In 2016 a second phase of conservation began to treat the gilded surface in situ. The surface had undergone several campaigns of repair in the past consisting of consolidation, filling and protecting the surface with facing tissue but only two of these interventions were recorded. In 1987 work was carried out at the Theatre Museum by Malcolm Green (V&A Gilding Conservator until 1993) to prepare the sculpture for the Theatre Museum’s opening in April 1987, and in 1992 further treatment was carried out prior to its removal from the Theatre Museum to storage. When work began in 2016, approximately 80% of the surface was covered with the protective facing tissue applied during the last two conservation treatments to prevent the surface gilded decoration from de-attaching, one carried out in 1992 with eltoline tissue and Rhodoviol 4/12 (PVA adhesive) and the other in 2010 using starch paste (Figure 3.i). Surface dust was removed from the entire surface with soft brushes and a vacuum. Tests carried out established that the best method for the removal of each phase of facing tissue was deionized water applied with a brush over the tissue then carefully removed with a stiffer brush. Tissue applied with starch paste was removed very easily, while some areas with tissue applied with Rhodoviol were more stubborn so were removed with lukewarm deionised water brushed on the surface and left for longer when necessary (Figure 3.ii).
Under the tissue, large areas of the gilded surface were blistering and delaminating from the wooden substrate. There was also lifting and flaking between the painted and gilded layers. These areas needed to be re-fixed and this process often needed to be carried out at the same time as the tissue removal. Depending on the area and nature of delamination, the consolidation product used varied. For flaking gilding, Lascaux 4178 was used and for thicker delaminating layers, 20% rabbit skin glue was used. For areas delaminating from the wooden substrate, Lascaux 360/ 498 was used in conjunction with a heated spatula.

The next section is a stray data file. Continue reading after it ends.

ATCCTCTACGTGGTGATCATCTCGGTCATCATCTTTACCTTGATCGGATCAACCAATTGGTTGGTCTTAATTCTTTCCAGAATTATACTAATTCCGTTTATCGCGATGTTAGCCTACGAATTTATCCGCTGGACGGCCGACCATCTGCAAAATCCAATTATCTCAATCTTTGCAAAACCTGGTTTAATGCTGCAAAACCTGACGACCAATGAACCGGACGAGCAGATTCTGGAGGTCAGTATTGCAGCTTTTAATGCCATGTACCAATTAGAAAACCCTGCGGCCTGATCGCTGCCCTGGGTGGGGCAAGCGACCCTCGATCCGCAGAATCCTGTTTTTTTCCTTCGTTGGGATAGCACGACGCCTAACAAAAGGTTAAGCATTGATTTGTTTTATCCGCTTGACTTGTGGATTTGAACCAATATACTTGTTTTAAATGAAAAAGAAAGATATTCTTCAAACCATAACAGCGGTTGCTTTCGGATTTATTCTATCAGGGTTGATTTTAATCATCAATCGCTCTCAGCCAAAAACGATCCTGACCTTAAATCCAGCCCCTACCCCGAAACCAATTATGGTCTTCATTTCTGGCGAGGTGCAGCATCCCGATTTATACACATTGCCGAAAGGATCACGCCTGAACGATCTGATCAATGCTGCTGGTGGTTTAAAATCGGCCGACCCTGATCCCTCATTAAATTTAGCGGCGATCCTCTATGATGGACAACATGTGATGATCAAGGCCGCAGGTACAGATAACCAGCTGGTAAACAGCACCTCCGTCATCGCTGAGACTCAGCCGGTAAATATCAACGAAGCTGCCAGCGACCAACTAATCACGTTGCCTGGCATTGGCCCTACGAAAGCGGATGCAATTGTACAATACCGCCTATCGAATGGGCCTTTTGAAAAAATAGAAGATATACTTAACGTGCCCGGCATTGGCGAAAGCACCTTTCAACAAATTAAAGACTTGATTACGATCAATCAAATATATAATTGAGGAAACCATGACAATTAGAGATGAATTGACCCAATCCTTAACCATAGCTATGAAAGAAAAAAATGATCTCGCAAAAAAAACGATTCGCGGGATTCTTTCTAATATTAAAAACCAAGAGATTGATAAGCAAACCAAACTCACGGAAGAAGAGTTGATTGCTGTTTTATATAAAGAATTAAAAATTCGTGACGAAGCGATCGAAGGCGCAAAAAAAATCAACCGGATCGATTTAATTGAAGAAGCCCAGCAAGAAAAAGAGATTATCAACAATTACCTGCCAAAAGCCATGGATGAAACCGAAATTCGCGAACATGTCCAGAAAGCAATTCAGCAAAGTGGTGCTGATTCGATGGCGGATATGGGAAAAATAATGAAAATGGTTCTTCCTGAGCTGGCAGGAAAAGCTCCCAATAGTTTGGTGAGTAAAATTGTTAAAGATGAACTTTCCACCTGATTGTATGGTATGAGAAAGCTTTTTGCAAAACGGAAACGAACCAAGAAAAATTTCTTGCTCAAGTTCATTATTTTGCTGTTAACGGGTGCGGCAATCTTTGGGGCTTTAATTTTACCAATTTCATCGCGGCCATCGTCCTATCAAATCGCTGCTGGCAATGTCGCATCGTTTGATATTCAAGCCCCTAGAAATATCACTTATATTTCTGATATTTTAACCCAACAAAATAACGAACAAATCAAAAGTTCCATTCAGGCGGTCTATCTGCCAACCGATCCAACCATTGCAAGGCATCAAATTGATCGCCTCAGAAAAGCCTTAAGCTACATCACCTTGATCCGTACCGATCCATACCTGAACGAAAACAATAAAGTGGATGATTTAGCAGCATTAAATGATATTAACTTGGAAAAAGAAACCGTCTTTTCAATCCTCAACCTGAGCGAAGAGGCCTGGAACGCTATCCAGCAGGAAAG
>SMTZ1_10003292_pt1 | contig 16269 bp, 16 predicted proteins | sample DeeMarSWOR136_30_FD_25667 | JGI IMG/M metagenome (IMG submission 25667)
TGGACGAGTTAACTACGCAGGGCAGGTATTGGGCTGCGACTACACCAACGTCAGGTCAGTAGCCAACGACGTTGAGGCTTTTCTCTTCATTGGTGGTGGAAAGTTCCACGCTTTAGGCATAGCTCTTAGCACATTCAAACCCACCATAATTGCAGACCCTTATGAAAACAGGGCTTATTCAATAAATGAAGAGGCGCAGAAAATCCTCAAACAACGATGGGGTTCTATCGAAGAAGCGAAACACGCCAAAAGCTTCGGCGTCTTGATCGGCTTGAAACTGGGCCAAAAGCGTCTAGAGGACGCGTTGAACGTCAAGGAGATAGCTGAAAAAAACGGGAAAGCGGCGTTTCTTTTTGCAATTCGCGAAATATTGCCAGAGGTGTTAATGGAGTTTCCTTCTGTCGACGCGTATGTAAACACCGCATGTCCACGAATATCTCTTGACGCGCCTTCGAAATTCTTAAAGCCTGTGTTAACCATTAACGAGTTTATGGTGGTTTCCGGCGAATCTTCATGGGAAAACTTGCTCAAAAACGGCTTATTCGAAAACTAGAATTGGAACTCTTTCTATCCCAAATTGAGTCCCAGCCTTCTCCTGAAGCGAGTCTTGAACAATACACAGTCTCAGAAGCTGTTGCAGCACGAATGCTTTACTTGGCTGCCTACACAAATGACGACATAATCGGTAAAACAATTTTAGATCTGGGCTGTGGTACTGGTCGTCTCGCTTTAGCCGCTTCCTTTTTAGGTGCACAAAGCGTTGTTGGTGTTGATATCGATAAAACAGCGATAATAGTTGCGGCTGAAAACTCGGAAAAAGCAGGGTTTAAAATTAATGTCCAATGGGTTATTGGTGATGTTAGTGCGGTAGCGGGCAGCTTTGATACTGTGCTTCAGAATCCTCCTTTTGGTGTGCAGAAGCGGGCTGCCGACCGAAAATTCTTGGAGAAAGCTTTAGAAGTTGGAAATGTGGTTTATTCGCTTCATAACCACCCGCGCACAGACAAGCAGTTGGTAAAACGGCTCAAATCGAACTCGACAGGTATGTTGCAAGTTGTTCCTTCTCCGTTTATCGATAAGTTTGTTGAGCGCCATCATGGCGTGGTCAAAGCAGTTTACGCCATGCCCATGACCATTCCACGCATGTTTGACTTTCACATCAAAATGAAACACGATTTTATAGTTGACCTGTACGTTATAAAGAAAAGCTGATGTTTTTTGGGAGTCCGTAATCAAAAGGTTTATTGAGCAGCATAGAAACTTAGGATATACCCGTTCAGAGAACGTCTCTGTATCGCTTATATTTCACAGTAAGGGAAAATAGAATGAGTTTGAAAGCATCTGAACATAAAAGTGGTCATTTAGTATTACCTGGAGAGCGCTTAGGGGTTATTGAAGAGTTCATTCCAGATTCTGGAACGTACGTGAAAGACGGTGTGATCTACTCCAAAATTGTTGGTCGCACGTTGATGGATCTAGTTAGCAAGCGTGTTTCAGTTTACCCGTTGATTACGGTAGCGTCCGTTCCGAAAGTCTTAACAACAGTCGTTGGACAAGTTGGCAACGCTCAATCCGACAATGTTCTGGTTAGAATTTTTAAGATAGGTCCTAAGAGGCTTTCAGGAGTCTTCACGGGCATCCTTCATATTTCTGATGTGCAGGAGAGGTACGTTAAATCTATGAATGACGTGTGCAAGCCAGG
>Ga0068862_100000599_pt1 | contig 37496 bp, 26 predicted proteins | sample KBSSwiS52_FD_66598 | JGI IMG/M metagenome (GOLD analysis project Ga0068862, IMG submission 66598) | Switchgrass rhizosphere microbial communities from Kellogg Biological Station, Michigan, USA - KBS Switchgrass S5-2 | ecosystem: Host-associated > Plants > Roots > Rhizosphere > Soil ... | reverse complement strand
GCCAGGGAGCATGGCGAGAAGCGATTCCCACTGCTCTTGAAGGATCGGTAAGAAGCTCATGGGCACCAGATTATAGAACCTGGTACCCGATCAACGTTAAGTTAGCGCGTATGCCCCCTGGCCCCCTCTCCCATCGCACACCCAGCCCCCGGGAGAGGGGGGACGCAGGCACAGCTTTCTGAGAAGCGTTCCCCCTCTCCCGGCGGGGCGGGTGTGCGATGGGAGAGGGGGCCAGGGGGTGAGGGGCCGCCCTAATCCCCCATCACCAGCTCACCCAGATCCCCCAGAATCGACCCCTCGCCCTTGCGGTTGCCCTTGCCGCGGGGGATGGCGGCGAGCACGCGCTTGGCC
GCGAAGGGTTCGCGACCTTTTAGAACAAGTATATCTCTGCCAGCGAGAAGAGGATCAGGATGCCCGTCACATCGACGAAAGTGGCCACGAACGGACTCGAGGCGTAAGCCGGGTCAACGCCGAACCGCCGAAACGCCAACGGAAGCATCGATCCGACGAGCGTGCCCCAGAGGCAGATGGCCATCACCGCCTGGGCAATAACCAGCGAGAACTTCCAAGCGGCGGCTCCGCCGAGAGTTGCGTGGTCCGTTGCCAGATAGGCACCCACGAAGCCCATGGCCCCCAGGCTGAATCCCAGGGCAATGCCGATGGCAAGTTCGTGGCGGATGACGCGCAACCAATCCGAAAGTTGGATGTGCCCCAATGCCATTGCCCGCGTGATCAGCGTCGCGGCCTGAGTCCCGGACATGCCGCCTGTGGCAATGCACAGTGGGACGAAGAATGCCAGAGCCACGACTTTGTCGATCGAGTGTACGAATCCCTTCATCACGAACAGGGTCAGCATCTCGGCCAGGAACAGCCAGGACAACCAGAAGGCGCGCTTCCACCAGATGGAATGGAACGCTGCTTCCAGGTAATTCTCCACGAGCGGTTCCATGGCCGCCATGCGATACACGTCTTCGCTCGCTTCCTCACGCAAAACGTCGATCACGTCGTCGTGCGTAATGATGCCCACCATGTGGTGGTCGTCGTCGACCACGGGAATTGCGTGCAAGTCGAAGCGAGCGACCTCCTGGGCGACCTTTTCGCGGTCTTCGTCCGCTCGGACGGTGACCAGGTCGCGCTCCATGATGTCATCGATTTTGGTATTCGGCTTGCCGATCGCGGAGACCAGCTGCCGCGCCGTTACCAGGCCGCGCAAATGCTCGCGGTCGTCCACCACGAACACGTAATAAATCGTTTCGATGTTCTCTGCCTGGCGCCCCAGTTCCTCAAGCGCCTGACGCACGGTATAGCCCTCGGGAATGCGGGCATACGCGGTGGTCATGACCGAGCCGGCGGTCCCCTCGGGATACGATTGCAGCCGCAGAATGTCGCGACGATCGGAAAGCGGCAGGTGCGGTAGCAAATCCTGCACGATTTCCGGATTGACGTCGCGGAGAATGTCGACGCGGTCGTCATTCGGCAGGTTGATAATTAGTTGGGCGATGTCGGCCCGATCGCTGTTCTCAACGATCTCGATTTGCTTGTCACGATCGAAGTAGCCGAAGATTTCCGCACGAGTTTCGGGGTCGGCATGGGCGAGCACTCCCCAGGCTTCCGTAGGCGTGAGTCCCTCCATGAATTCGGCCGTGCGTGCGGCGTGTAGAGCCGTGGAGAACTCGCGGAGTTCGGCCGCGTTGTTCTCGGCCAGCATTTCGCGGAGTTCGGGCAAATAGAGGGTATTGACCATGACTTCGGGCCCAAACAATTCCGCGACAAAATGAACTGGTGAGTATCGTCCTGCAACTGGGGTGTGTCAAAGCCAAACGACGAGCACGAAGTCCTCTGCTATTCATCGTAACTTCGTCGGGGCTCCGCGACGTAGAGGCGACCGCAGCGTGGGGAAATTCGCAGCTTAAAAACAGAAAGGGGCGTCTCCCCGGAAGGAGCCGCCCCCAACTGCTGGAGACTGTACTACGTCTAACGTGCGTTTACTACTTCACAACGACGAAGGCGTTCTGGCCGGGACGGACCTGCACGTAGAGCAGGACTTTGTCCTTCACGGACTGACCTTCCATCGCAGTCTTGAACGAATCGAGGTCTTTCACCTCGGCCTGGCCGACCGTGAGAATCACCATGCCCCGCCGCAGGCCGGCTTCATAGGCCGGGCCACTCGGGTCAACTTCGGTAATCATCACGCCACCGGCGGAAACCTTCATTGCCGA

Some more brittle areas of lifting were humidified first by brushing the surface with deionized water before applying the consolidant beneath the lifting surface. Wet tissue (Tork heavy duty cleaning cloth) was placed over the area to be consolidated and ‘ironed’ on top. This effectively steamed the lifting surface, kept the temperature lower than 100°C and softened the layers, allowing them to fit back into position to follow the sculptured shapes of the statue.
Below the facing tissue the surface was quite dirty where surface dust had become ingrained with dirt in the layer of rabbit skin glue that had been applied to the whole surface in 1987. The surface was patchy with several areas of old retouching in ochre-coloured acrylic and bronze paint and there were also areas of residue from the Rhodoviol 4/12 (PVA) adhesive. After consolidation, the surface was cleaned with deionized water. Discoloured bronze paint was removed with an alkaline glycerol solution of 120g sodium hydroxide (caustic soda), 40 ml glycerol, 2L deionised water then rinsed with a weak acidic solution of acetic acid in deionised water PH 3.2-3.4. A Tork heavy duty cleaning cloth was used during the cleaning process.